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Publisher's Summary

Anthony Trollope once said, "A novel should give a picture of common life enlivened by humour and sweetened by pathos." Trollope admirably fulfills his own criteria in this charming third novel in the Chronicles of Barsetshire.

Doctor Thorne adopts his niece Mary, keeping secret her illegitimate birth as he introduces her to the best local social circles. There she meets and falls in love with Frank Gresham - the heir to a vastly mortgaged estate and obliged to find a wealthy wife. Only Doctor Thorne knows that Mary is to inherit a large legacy that will make her acceptable to the otherwise disapproving middle-class society to which Frank belongs. Where fiery passion fails, understated English virtues of patience, persistence, and good humor prevail in this most appealing of Trollope's comedies.

(P)2007 Blackstone Audio, Inc.

Critic Reviews

"One of the great English Victorian novelists....A sharp but sympathetic observer of Victorian social and political life." (Daniel S. Burt, The Biography Book)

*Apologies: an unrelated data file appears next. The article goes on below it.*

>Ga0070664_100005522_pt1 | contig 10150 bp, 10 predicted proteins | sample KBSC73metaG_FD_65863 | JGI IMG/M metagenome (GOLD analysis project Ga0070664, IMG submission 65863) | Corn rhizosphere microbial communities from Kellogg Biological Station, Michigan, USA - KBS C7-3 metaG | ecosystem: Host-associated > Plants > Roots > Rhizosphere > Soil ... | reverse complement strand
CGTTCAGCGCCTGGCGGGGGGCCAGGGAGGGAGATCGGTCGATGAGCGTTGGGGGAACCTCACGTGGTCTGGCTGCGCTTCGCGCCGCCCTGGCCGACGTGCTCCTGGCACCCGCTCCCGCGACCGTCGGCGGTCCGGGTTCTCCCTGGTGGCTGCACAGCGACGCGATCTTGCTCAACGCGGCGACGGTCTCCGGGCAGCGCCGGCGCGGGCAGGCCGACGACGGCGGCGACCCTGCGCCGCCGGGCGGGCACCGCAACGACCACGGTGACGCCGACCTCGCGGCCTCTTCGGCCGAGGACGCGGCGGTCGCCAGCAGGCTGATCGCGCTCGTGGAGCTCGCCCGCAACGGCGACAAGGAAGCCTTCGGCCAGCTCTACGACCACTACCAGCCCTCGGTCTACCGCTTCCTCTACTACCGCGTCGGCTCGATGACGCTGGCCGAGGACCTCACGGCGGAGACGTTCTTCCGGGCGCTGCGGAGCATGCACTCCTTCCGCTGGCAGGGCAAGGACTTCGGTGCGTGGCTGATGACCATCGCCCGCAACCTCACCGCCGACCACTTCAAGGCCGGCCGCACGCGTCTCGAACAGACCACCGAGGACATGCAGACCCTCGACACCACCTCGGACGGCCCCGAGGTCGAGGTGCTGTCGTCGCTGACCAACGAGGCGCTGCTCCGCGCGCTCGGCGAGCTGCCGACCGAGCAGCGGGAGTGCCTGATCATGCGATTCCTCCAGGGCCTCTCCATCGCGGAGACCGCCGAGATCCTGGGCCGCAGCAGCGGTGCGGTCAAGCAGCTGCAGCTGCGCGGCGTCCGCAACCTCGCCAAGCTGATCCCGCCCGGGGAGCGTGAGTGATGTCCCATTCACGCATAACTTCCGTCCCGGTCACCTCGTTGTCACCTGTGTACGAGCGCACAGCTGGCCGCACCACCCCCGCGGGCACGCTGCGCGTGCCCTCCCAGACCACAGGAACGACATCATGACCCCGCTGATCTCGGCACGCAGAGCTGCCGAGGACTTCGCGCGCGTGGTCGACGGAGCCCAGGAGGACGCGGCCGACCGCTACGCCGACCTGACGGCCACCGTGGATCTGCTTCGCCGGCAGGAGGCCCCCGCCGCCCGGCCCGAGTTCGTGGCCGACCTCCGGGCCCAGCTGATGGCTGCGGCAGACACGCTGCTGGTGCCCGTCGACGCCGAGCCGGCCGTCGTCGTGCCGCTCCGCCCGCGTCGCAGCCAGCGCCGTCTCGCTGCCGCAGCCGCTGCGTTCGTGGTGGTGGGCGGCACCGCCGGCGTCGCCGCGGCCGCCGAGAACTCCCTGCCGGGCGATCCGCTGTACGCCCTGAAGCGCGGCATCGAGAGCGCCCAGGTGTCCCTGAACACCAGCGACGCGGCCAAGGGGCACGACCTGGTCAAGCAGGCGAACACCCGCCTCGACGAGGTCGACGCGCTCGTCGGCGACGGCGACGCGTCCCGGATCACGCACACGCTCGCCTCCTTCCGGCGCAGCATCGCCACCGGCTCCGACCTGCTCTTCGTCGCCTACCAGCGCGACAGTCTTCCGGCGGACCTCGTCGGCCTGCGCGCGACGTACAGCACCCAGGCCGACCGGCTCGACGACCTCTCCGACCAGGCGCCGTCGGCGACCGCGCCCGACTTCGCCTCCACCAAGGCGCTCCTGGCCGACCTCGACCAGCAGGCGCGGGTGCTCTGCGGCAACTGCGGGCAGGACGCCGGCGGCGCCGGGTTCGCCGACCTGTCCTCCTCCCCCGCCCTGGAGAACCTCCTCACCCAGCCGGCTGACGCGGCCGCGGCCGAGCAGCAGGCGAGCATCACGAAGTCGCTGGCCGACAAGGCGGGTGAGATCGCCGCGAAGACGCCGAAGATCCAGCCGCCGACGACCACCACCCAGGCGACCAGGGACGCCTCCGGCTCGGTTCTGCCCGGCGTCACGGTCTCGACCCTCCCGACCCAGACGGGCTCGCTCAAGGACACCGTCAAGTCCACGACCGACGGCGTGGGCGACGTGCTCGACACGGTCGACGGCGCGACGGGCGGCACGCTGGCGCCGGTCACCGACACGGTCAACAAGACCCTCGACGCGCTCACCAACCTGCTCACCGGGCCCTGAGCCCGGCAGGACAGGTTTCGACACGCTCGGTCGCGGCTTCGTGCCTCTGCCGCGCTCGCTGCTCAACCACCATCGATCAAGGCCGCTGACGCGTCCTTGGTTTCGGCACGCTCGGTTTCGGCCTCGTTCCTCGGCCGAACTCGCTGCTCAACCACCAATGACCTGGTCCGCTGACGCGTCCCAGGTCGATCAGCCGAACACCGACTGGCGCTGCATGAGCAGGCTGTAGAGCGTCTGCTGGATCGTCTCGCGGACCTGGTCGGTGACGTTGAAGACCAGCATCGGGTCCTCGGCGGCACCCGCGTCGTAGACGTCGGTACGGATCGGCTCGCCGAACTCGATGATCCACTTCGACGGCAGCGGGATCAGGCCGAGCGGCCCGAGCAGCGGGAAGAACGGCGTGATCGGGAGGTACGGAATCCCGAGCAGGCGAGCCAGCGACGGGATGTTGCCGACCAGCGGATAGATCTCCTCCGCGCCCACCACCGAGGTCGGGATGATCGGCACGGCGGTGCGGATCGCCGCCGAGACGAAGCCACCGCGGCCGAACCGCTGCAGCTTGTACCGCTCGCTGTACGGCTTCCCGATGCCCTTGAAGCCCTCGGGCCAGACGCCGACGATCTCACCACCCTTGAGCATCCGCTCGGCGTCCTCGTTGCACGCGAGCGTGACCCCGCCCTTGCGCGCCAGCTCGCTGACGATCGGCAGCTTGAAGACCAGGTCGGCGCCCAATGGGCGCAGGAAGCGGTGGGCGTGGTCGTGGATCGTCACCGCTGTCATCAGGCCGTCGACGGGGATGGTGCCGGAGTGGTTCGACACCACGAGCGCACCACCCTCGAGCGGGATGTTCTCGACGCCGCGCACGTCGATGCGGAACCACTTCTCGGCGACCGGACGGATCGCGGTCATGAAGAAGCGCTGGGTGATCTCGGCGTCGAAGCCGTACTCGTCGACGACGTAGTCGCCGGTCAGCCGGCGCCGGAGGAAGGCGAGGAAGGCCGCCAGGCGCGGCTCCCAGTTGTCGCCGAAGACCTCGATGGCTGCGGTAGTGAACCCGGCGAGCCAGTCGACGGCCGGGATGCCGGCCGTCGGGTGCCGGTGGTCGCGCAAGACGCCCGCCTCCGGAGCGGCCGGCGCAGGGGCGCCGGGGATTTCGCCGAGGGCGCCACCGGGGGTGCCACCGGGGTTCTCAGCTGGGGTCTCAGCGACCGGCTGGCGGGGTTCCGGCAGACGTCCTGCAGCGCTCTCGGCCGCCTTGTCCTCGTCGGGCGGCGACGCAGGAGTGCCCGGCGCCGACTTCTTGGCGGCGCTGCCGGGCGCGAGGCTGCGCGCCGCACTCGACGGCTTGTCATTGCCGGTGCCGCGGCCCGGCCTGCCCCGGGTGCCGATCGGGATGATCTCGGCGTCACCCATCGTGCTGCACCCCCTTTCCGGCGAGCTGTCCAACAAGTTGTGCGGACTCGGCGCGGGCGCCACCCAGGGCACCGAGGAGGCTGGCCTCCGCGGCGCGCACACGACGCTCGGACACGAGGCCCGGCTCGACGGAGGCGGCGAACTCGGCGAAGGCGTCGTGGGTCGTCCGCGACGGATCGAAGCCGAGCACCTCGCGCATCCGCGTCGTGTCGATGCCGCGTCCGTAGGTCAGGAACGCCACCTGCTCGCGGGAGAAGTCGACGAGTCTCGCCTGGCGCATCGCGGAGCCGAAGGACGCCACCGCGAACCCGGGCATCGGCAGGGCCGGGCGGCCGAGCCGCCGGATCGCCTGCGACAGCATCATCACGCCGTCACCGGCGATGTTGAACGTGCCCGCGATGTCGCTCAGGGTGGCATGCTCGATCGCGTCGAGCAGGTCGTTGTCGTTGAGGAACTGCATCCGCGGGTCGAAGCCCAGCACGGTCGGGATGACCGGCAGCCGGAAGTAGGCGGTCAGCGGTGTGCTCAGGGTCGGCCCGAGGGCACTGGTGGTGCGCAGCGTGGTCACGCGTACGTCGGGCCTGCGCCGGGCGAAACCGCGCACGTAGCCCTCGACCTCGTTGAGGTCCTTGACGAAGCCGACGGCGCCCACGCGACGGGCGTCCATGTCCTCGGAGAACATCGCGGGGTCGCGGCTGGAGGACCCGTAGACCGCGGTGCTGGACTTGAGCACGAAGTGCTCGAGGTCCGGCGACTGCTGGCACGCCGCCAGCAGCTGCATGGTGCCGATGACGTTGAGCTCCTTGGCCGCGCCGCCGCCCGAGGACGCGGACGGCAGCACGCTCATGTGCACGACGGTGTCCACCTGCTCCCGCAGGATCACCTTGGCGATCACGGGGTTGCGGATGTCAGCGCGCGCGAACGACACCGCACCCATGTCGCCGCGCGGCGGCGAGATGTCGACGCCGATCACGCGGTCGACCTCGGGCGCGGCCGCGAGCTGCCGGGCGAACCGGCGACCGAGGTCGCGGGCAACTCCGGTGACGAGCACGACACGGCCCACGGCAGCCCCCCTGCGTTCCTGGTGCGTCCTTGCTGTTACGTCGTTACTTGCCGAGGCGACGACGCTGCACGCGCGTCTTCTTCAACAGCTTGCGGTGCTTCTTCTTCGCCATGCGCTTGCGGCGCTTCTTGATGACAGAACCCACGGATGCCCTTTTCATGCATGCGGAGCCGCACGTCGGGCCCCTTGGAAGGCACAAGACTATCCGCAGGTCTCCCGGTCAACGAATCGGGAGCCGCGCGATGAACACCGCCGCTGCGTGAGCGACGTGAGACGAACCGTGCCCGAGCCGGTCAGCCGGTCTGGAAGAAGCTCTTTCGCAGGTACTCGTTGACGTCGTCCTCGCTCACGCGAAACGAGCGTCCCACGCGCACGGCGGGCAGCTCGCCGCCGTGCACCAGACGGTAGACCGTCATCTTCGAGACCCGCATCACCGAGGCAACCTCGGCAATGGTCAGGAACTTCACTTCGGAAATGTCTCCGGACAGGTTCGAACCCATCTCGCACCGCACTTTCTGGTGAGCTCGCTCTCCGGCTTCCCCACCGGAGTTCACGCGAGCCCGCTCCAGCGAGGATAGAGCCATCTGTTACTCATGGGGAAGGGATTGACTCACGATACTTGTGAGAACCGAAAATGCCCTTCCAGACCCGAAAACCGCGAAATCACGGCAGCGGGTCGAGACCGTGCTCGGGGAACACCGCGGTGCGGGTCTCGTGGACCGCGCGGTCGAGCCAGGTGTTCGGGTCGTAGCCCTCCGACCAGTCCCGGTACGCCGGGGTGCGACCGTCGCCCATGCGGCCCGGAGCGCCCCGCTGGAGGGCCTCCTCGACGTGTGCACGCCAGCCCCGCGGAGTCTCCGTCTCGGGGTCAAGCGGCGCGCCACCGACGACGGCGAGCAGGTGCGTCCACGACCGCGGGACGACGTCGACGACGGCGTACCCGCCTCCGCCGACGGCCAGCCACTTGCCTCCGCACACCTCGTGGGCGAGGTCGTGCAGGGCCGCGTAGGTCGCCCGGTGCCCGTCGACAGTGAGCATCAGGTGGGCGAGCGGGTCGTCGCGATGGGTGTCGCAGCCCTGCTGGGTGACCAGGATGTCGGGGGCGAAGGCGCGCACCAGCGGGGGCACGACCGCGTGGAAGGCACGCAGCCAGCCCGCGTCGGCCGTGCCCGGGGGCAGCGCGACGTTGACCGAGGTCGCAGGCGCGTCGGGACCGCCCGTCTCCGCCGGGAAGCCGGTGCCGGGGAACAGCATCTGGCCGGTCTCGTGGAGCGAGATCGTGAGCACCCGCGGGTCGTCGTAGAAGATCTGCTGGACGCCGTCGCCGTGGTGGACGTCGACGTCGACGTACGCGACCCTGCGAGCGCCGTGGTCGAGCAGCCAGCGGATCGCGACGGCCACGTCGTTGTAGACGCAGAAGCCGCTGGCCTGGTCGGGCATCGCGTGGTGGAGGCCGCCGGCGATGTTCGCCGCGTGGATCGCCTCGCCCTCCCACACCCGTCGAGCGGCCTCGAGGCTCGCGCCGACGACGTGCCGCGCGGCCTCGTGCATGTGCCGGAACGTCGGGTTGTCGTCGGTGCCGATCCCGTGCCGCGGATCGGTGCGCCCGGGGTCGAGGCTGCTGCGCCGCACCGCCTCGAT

What members say

Average Customer Ratings

Overall

  • 4.4 out of 5.0
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Performance

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Story

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  • Overall

An Unabridged Pleasure!

It makes the people who know me laugh at me but I look forward to my 90 minute commute every day because I get to spend time with my latest 'audible' book and no demands from anyone else. This has been especially true for my readings of Trollope's Barsetshire novels, especially 'Doctor Thorne'. I find these wonderful narrations an escape from stress and care and I am grateful for their re-recordings. These new, fresh versions have excellent sound quality and a truly outstanding reader in Simon Vance. For those who savor 19th century English novels, nothing can beat a few hours with Anthony Trollope and Simon Vance. By the time I get home I'm a pleasure to be near again (or at least that's what I like to think).

20 of 22 people found this review helpful

  • Overall
  • cristina
  • Somerville, MA, United States
  • 10-12-10

Great book. Great announcer. Bad audio production.

The story is great, if you like Anthony Trollope -- and I love him. The announcer is great, if you like Simon Vance (and how can you not?). But, of all the audio books I have listened to over the years (hundreds), this is one of the worst productions. I was surprised that it was Blackstone Audio, which is one I generally trust. The sound engineer must have been asleep. Every so ofter, there is an edit where Simon Vance obviously re-read a line or two -- but there is absolutely no attempt to match the pitch, the tone, the level. It can be very disruptive.

5 of 5 people found this review helpful

  • Overall
  • Cristina
  • Somerville, MA, United States
  • 10-12-10

Great book. Great announcer. Bad audio production.